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Japan’s Complex Relationship with Tattoo When visiting Japanese Tattoo: Perseverance, Art, and Tradition, on view at the Virginia Museum of Fine Arts (VMFA) in Richmond, Virginia until September 27, you’re struck by the pure artistry. Photo after photo of intricate, mesmerizing designs, breathtaking colors, and symbolic imagery, one interwoven into the other, which would be difficult to render on canvas, much less flesh. There’s a passion and a reverence in these galleries that is almost palpable.  That’s why it’s almost inconceivable that Japan, which has been so instrumental in elevating tattooing to an art form, has also pushed this art form into the shadows, even condemned it for centuries. To understand the seemingly conflicted relationship that Japan has with tattooing, you must carefully unearth the deep roots of Japan’s tattoo culture, which date back to the Jomon Period (roughly 10,500 to 300 BC). That’s when the first evidence of tattooing in Japan was recovered from tombs, in the form of clay figurines with faces painted or engraved to represent tattoos. Fast forward many years later to the Edo Period (1615-1868) and Japanese authorities began using tattoos to mark criminals. According to “Japanese Tattoos: From Yakuza to Artisans, Aesthetes” in the Wall Street Journal, “…convicts were branded with penal markings such as bands on the arms, or the kanji character for ‘dog’ on the forehead.” While this criminal stigma would prove difficult to shake for many centuries, tattooing enjoyed a significant reprieve from the negative connotation at the end of the ...Read More »

Virginia Museum of Fine Arts: “Perseverance”

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Since 1936, the Virginia Museum of Fine Arts has been dignified. Revered. Respectable. Timeless. As of May 29th, however, it’s going to look a little different. On May 29th, it’s getting 115 tattoos. And frankly, it’s about time.  With the opening of Japanese Tattoo: Perseverance, Art, and Tradition (also known as Perseverance),Richmond’s most popular art form moves into the biggest gallery in town. The world-famous exhibition—including pieces by Horitaki, Horitomo, Miyazo, and Shige—combines the mysticism and beauty of feudal Japan with the style and skill of modern art. And if there’s a better place on the East Coast for it, we can’t think of it. The capital of the old South—Richmond, Virginia—is now the artistic hub of the new South. It’s the third-most tattooed city in America (per capita, mind you),which makes it the perfect match of artists and audience. Richmond is, was, and will always be in love with art. Just not always the kind that hangs on gallery walls. Tattoos, graphic design, sculpture, typography, mural painting—Richmond’s breaking all kinds of new ground in these every year. When you’ve got a mix of young artists, art students, tattoo artists, musicians, skateboarders, crust punks, regular old (or as regular as they get) punks, bike gangs, motor-scooter gangs, and general nonconformists like Richmond has, you’re going to see an awful lot of beautiful things that don’t always fit the 20th-century definition of “art.” VMFA, to its credit, has realized this. In a city that prides itself fiercely on outsider ...Read More »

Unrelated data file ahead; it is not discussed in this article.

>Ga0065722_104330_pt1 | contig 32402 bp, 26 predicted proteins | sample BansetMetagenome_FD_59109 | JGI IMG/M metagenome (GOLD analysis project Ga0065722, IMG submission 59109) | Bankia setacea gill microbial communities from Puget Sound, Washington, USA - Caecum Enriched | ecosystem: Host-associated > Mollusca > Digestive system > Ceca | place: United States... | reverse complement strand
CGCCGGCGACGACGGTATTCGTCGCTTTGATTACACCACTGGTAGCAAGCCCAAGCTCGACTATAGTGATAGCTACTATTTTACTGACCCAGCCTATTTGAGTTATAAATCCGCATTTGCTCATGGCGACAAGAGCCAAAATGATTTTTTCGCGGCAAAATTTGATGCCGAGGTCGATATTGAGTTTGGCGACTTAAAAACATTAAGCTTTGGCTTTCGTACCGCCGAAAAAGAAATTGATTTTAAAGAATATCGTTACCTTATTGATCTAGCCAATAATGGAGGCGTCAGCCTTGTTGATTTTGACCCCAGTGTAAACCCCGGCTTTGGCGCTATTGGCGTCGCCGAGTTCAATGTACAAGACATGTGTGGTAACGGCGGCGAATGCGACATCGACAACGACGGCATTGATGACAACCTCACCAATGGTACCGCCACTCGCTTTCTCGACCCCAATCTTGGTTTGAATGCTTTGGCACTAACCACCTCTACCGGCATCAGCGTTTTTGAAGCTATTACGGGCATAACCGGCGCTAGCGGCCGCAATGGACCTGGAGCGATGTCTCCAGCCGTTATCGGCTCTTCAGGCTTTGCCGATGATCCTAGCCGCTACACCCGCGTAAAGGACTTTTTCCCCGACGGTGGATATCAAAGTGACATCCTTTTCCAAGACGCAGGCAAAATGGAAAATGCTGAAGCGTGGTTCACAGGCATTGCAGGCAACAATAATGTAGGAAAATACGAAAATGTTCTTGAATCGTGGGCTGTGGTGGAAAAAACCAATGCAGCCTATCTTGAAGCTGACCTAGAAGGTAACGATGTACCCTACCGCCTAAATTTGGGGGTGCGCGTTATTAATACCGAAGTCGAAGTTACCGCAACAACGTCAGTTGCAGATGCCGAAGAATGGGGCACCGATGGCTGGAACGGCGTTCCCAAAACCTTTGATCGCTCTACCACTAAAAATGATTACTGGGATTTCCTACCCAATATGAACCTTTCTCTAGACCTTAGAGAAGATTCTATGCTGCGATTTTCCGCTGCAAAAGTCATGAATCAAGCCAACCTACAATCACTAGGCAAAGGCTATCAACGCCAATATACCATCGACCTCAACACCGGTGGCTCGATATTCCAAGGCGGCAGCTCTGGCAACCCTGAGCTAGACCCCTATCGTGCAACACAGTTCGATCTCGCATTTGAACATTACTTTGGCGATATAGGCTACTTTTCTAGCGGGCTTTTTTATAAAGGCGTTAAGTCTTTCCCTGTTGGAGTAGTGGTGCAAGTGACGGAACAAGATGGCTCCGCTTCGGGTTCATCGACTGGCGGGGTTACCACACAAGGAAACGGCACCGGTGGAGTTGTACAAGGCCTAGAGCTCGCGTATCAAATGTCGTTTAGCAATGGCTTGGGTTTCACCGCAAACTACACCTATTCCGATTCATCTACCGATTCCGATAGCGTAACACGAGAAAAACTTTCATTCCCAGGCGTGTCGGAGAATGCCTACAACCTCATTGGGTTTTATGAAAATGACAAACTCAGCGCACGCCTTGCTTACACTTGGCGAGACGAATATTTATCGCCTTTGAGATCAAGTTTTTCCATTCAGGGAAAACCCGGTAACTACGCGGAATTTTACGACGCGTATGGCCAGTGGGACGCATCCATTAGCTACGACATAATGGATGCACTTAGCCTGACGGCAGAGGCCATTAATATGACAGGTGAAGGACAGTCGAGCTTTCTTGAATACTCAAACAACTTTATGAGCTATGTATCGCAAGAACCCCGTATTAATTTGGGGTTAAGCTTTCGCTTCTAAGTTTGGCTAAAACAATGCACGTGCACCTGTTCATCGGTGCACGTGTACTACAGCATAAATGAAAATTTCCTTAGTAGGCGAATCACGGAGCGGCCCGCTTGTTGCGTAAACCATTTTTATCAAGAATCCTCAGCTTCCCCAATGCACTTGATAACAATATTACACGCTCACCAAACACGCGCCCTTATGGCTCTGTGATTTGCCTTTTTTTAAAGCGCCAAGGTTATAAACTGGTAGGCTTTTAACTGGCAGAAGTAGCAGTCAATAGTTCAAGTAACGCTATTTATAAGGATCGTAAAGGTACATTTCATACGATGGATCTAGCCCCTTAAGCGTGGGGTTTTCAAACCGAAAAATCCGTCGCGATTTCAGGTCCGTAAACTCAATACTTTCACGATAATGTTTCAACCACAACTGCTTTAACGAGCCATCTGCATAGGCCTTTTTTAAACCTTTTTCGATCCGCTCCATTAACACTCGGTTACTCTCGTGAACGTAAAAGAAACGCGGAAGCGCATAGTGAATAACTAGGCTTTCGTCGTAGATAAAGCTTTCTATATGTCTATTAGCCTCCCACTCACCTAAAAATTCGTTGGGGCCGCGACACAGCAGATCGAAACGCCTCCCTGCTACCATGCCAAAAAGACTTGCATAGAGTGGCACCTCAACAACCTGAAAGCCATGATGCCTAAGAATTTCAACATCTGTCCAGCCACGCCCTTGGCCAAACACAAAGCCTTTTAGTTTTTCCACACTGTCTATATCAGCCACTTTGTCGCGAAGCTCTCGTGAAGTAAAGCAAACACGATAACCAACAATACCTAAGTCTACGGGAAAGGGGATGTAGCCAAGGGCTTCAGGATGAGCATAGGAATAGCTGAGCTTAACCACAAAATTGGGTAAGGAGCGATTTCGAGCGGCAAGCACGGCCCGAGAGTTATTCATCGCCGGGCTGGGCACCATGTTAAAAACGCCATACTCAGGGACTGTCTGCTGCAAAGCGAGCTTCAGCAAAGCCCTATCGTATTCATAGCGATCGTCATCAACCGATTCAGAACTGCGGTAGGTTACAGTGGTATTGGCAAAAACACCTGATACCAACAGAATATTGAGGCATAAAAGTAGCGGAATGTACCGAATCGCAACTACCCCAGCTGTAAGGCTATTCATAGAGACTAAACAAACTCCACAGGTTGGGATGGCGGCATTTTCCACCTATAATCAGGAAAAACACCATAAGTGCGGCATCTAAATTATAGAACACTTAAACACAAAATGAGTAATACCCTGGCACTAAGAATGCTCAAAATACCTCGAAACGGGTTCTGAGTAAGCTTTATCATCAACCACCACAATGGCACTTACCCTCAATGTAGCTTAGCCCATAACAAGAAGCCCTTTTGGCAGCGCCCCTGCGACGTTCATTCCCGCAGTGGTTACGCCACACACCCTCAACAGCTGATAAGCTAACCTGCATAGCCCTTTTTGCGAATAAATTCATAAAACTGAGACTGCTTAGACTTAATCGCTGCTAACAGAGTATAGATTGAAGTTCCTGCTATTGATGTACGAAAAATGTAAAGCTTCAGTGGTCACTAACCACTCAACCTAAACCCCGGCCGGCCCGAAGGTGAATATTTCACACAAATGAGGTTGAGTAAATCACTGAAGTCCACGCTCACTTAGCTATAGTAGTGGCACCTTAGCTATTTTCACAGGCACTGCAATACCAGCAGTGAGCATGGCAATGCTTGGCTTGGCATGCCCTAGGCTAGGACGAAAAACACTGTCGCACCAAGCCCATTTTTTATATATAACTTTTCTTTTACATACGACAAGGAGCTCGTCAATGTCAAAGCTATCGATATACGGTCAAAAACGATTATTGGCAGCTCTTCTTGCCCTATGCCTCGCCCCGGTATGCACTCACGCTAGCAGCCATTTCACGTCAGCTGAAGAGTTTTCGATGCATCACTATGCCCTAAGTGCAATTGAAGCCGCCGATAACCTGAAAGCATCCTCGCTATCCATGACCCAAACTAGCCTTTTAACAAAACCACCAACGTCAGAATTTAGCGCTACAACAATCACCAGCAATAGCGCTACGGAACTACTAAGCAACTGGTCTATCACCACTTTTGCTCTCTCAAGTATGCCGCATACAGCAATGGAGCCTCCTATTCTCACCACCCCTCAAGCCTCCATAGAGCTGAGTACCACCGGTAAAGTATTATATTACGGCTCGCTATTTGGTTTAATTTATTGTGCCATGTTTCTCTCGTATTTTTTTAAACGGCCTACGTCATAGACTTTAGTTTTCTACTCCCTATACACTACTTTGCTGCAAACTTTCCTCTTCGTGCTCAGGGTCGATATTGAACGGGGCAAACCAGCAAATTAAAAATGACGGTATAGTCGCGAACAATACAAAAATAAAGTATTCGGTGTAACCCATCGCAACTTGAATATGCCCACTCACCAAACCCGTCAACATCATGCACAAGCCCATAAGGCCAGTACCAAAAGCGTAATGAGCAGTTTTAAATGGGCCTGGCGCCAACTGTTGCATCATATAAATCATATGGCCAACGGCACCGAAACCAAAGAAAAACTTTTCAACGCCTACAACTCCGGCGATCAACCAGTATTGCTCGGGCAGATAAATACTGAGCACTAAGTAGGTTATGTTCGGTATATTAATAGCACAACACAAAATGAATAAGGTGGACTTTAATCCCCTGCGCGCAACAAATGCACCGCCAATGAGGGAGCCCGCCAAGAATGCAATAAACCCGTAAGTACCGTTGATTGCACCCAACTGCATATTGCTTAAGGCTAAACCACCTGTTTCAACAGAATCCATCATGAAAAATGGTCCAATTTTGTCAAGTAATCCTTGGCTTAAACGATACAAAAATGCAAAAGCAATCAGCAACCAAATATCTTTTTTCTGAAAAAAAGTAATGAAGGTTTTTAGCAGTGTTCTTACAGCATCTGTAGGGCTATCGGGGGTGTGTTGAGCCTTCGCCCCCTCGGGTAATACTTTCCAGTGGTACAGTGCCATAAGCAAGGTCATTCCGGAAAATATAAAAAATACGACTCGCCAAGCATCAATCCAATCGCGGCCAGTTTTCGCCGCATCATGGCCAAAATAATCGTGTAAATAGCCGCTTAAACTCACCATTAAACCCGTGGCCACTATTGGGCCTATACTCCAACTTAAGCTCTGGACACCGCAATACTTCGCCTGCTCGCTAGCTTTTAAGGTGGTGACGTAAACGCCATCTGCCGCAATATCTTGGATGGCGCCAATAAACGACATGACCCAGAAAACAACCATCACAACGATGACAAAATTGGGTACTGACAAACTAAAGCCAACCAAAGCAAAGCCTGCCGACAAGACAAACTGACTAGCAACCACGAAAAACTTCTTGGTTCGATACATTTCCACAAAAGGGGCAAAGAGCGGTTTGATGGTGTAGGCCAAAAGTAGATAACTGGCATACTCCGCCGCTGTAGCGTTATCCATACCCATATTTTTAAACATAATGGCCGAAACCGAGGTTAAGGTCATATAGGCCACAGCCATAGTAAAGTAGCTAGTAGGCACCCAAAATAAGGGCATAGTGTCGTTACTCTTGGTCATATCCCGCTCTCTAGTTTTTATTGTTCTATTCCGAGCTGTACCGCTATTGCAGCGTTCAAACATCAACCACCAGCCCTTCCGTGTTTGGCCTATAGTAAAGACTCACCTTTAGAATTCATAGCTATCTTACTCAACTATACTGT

The Pros and Cons of Tattoo Conventions

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Thinking about attending your first tattoo convention? Here are some suggestions for getting the most out of your convention experience, and a few warnings to consider before you go. The very best tattoo conventions in my experience, (for fans and pros alike),are those hosted by actual tattooers. I’ve been involved in tattooing for 25 years now, and I remember back in my early days the sheer excitement of attending one of the perhaps three or four tattoo conventions being held per year. My first convention experience was magical. (*Read about here-)  Good tattoo conventions are special; they encourage community, advance the craft, and they are focused on the fans, the art AND the artists, not the money. In the beginning, conventions were exclusively put on by art-ists, not corporations and not event professionals. Today, more numerous than ever, conventions seem designed for the green more than for the ink, and definitely more than the actual art or craft of tattooing. So many of them are getting known for gouging the artists working the show as well as the thousands of attendees, at every opportunity, charging outrageous amounts for tickets, food, beverages and the like, while they rake it in, hand-over fist, capitalizing on tattooing’s meteoric rise in popularity. Tattooing doesn’t matter to these people, it’s just an opportunity to make money. And it’s no wonder, tattoo conventions have become a multi-million dollar industry over the last several years, with more than 400 tattoo conventions being held annually, worldwide!   That’s an average of more ...Read More »